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Digital Subscriptions > Prospect Magazine > April 2017 > Back in the emergency room

Back in the emergency room

Since its birth, the NHS has periodically seen off financial crises, charges of unsustainability, and wheezes that would change the basic model. Is this time any different?

Back in 1974, one of my first press conferences as a health reporter was at the British Medical Association (BMA). Such events were then a rarity, although they were soon to become anything but. Shortly after, and for the first time in the history of the National Health Service, hospital consultants were workingto- rule (doing the minimum required by the rules of their contract) over Barbara Castle’s attempt to take private practice out of the NHS—while junior doctors, again for the first time, took industrial action over a new contract. Shades of today, hey?

In a measure of how fast things can change, George Godber, chief medical officer and NHS founding father, had declared in his annual 1972 report that “in time of need for myself or my family, I would now rather take my chance at random in the British National Health Service than in any other service I know.”

Two years on, however, the outgoing Conservative government had slashed spending to cool an over-heating economy, in which—unlike today—inflation was rampant. Like now, the NHS was desperately short of money. It was plagued by strikes from ancillary staff and some nurses over pay differentials. Waiting lists—nobody measured waiting times then—were rocketing. The media had been called to the BMA’s majestic, red-brick Lutyensdesigned headquarters to be told that the service was in crisis.

The press conference was conducted by Derek Stevenson, the BMA’s secretary and a former major in the Royal Army Medical Corps, who combined a cavalry officer’s dash with Rex Harrison’s good looks and a top consultant’s bedside manner. He conducted press conferences in morning dress while chain-smoking his way through untipped Senior Service cigarettes.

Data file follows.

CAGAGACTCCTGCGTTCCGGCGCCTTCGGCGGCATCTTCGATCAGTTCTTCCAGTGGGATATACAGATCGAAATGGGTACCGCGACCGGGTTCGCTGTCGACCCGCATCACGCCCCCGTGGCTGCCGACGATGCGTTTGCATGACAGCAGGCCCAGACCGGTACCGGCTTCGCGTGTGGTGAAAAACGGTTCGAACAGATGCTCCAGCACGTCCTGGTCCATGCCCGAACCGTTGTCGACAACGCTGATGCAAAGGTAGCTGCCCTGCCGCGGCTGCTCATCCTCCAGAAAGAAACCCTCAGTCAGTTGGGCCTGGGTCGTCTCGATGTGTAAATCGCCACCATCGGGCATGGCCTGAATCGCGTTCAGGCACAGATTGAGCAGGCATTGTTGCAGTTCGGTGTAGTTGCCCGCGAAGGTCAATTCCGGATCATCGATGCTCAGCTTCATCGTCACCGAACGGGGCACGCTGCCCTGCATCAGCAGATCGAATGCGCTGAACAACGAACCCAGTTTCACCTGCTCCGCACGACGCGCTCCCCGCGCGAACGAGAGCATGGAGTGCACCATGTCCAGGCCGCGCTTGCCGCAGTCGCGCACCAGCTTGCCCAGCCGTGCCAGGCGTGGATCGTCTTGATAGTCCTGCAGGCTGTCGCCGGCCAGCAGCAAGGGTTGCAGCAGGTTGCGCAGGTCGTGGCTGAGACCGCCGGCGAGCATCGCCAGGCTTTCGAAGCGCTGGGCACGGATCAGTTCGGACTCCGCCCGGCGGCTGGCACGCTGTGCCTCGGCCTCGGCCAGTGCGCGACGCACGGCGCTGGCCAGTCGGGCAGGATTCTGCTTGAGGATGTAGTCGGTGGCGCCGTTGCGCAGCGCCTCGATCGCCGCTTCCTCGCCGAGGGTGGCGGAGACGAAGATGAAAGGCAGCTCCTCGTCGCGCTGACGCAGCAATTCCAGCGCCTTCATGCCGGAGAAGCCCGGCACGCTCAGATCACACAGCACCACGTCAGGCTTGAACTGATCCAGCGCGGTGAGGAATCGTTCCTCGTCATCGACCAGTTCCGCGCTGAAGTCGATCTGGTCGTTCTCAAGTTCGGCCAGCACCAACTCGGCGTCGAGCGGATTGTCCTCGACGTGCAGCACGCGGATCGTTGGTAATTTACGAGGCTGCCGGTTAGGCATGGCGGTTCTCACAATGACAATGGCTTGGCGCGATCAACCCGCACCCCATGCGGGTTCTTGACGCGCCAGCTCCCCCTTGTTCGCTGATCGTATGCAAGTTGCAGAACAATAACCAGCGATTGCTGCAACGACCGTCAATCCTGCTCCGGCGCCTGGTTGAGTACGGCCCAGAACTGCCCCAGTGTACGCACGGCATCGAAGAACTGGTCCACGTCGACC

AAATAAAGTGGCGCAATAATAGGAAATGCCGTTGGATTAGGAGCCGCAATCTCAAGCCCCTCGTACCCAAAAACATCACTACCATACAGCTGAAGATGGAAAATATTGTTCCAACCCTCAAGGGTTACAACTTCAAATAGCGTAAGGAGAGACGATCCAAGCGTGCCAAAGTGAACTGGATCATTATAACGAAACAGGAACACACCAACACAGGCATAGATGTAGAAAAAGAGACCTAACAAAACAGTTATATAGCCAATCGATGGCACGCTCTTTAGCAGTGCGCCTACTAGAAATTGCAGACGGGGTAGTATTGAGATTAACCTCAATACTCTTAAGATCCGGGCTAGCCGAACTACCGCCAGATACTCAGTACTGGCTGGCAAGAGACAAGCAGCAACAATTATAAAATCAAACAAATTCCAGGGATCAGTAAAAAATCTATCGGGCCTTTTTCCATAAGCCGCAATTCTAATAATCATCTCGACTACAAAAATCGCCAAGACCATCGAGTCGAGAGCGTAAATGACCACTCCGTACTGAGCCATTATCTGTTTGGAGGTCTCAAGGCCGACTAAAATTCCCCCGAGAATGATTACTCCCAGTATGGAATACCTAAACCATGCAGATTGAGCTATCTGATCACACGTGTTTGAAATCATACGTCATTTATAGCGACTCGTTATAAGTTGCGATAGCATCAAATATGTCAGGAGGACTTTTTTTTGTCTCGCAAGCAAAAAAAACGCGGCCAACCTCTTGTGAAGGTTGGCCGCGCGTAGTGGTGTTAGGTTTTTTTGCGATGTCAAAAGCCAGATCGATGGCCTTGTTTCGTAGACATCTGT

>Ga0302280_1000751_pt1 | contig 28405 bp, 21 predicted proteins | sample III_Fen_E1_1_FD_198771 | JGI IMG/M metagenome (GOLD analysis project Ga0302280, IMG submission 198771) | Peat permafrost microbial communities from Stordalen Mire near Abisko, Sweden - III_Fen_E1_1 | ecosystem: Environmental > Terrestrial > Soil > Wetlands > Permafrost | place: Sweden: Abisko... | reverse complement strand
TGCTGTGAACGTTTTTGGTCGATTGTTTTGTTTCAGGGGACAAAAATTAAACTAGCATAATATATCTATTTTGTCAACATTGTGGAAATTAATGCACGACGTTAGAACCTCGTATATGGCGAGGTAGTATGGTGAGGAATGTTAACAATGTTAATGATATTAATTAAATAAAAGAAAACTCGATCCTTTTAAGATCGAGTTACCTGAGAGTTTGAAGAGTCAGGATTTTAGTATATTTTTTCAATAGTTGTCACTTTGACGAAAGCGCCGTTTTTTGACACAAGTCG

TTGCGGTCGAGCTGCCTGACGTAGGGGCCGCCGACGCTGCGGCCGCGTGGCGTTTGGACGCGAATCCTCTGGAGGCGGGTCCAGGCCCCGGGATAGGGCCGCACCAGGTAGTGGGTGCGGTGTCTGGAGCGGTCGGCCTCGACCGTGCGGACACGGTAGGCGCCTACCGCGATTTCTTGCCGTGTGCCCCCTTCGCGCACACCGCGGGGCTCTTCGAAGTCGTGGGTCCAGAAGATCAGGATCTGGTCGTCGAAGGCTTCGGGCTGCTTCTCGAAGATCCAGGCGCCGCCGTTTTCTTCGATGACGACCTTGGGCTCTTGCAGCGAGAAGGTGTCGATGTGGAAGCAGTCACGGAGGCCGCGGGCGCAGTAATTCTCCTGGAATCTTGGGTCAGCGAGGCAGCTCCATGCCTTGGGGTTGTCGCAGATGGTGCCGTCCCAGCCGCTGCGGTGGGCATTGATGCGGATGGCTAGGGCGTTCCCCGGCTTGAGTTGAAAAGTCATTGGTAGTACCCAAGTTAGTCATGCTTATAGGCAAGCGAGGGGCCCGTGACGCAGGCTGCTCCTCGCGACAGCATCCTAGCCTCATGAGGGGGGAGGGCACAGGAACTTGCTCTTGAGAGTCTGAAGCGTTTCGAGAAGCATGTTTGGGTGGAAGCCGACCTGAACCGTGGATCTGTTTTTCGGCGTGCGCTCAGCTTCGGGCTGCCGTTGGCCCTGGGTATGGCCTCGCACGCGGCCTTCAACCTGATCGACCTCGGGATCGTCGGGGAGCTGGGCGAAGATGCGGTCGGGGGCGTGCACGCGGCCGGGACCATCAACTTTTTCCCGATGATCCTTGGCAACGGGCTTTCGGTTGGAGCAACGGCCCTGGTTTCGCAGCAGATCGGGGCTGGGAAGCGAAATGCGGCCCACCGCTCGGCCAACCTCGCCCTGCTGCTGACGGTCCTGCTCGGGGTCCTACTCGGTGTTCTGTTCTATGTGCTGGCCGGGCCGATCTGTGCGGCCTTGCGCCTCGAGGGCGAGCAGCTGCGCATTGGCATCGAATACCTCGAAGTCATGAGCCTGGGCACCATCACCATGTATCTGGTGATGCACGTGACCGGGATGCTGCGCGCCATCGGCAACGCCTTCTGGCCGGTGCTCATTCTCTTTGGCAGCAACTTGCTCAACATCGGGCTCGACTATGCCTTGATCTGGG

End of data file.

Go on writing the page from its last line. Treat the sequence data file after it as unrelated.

Stevenson demanded a £500m cash injection—a monumental sum given that the total NHS budget was only £3bn—and a Royal Commission. He declared that the money had to be found somewhere—from where almost didn’t matter. He came out with ideas for hotel charges in hospital, top-up insurance, charges for GP visits, an extra health stamp, or even a sweepstake. “The fundamental thing,” he thundered, fist crashing down on the table, “is that it cannot go on like this.” In what is now the standard refrain of the NHS, he said that “morale has never been lower.”

For once, it may have been true. But the point of this story is that we have been here before. So, what might happen now, given the view that—despite the huge improvements seen in the first decade of this century—the NHS is once again in deep crisis?

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In Prospect’s April issue: Ross McKibbin, John Curtice and Lisa Nandy examine the state of the Labour Party and question its survival at the next general election. McKibbin takes a long view and suggests that the party’s problems started long before Jeremy Corbyn, Curtice argues that breaking the party is unlikely to go as well as some may think and Nandy argues that tackling unaccountable power could help restore faith in the party. Nicholas Timmins says the NHS has always experienced financial crises so is this time any different? Lucy Wadham charts the rise of France’s Front National. Also in this issue: Owen Hatherley explores Edinburgh’s architectural conundrum, Freya Johnston on Jane Austen and Avi Shlaim on the tragedy of Yitzhak Rabin—the last best hope for peace.